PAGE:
Hi Christophe, > >> : (T (== 1 1) T) > >> !? (T (== 1 1) T) > >> T -- Undefined > > Hi Alex, I'm not sure that you understood Dean's question. > Or maybe I didn't understand your answer.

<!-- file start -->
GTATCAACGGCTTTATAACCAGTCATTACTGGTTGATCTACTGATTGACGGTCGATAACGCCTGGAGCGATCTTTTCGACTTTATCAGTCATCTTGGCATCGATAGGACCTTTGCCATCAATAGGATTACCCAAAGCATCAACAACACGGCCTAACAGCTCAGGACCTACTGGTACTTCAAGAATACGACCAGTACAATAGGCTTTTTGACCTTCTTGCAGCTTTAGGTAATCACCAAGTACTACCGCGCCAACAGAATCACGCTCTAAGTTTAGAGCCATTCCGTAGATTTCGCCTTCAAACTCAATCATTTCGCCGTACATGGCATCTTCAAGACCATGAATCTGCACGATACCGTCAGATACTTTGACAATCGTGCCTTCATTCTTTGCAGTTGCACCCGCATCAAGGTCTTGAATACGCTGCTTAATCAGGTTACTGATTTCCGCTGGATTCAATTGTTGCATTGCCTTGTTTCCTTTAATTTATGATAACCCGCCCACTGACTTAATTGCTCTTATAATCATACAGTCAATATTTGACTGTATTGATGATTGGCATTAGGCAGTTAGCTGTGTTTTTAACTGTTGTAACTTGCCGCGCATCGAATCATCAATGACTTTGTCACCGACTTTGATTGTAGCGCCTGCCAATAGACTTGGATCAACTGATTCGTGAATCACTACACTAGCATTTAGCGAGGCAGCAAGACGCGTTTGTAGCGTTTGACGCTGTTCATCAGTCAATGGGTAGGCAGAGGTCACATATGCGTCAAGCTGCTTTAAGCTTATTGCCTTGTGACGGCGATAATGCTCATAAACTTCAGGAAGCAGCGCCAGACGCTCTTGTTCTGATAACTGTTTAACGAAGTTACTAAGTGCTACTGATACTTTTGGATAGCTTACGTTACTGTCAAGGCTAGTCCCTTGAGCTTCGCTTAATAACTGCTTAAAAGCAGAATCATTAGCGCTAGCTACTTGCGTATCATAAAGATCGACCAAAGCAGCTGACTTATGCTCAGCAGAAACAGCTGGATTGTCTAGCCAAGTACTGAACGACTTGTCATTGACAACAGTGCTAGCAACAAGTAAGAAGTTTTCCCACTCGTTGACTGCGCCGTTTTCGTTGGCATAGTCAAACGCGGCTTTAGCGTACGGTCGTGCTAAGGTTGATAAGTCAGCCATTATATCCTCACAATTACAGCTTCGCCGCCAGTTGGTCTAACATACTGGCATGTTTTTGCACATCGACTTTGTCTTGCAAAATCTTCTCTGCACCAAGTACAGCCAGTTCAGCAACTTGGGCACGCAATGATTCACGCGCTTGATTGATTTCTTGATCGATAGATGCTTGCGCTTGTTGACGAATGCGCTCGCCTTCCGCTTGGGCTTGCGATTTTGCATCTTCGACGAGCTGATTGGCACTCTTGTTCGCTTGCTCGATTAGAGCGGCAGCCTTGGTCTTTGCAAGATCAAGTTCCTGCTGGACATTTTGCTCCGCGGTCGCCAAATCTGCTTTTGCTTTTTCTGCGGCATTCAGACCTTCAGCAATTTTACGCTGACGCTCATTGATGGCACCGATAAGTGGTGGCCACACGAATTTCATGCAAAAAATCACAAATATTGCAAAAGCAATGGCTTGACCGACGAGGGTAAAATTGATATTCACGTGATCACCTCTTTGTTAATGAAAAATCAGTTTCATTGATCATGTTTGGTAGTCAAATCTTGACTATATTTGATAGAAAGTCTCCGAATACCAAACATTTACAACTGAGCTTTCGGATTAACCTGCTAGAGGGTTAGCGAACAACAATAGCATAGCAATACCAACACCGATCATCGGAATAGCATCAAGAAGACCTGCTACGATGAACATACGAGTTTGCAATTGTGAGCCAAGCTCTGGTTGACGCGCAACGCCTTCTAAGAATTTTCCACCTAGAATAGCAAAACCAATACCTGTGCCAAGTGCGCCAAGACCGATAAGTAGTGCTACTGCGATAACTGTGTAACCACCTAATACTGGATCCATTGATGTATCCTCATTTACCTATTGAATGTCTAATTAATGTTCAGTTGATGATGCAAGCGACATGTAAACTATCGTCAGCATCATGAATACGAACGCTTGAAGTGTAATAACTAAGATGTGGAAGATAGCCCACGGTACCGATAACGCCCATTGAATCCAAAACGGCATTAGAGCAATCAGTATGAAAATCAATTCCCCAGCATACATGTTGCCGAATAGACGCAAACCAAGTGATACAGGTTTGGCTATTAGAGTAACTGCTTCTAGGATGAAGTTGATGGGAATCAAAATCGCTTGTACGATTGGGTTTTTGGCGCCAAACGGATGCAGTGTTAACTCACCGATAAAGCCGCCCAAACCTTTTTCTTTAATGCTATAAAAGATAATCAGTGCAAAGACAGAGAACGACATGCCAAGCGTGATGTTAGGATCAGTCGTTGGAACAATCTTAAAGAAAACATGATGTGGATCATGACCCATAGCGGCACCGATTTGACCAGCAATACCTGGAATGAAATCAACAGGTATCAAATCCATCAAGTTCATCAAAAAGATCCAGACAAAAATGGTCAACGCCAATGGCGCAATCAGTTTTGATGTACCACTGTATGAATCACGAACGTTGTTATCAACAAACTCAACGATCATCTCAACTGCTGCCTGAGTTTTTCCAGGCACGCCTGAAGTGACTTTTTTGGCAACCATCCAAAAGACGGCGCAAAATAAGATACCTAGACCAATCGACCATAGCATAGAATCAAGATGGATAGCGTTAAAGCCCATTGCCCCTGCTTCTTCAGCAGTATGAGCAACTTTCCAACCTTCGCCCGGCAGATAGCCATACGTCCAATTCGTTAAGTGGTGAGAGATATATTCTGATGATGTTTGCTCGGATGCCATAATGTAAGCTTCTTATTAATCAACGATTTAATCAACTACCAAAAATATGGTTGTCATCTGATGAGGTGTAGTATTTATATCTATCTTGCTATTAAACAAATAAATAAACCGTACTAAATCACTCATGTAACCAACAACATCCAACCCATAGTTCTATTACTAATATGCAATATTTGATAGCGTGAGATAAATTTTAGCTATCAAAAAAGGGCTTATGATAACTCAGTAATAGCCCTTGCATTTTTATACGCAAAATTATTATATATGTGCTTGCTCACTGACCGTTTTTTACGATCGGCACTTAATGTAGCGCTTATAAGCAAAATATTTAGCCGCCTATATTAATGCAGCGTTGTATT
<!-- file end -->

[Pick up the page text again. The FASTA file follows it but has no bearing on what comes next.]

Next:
Not sure. I hope I didn't misunderstand ;) > What Dean did: > To understand your definition of mmbr, Dean extracted this line: > (T (== 1 1) T) > from the «for». Bad luck, the «for» function is what is called in some lisps > a «special form»: its arguments are not evaluated. > I think that in picoLisp it's called an f-expression. Right. An "FEXPR function", to be exact. However, the expressions in the *body* of 'loop', 'for' and other flow functions are normal s-expressions evaluated the normal way, one after the other, *but* with special handling if the CAR is T or NIL (exit conditions). > and done «manually». > > Some examples in picoLisp: > > : (de f (x) x) # could have been defined with setq or set Side note, Please don't forget upper case here! (de f (X) X) > The «for» function kind of inspects its args to find «clauses» > and treat them specially, not as usual function calls. > That's why brutally extracting them from > the «for» construct doesn't work. Exactly. > An example of this kind is the «let» construct: > > : (let (X "Hello" Y "world") (prinl X " " Y)) > Hello world > Here X is not a function but a symbol to which "Hello" is bound. Yes, 'let' is good example. In summary: As data and code are equivalent, it depends on the context what it is. ♪♫ Alex -- UNSUBSCRIBE: mailto:email@example.com?subject=Unsubscribe